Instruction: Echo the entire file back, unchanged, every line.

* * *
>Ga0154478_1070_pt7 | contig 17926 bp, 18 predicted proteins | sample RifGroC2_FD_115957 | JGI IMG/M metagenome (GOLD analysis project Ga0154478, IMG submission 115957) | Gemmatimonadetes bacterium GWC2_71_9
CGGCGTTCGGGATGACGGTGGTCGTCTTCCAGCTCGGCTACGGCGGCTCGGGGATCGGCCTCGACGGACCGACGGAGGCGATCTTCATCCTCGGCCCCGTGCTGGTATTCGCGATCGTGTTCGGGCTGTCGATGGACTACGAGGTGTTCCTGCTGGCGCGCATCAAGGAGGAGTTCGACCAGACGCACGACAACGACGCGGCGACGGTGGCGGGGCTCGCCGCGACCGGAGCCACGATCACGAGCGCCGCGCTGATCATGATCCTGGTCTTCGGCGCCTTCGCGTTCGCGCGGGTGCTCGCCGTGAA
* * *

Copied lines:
>Ga0154478_1070_pt7 | contig 17926 bp, 18 predicted proteins | sample RifGroC2_FD_115957 | JGI IMG/M metagenome (GOLD analysis project Ga0154478, IMG submission 115957) | Gemmatimonadetes bacterium GWC2_71_9
CGGCGTTCGGGATGACGGTGGTCGTCTTCCAGCTCGGCTACGGCGGCTCGGGGATCGGCCTCGACGGACCGACGGAGGCGATCTTCATCCTCGGCCCCGTGCTGGTATTCGCGATCGTGTTCGGGCTGTCGATGGACTACGAGGTGTTCCTGCTGGCGCGCATCAAGGAGGAGTTCGACCAGACGCACGACAACGACGCGGCGACGGTGGCGGGGCTCGCCGCGACCGGAGCCACGATCACGAGCGCCGCGCTGATCATGATCCTGGTCTTCGGCGCCTTCGCGTTCGCGCGGGTGCTCGCCGTGAA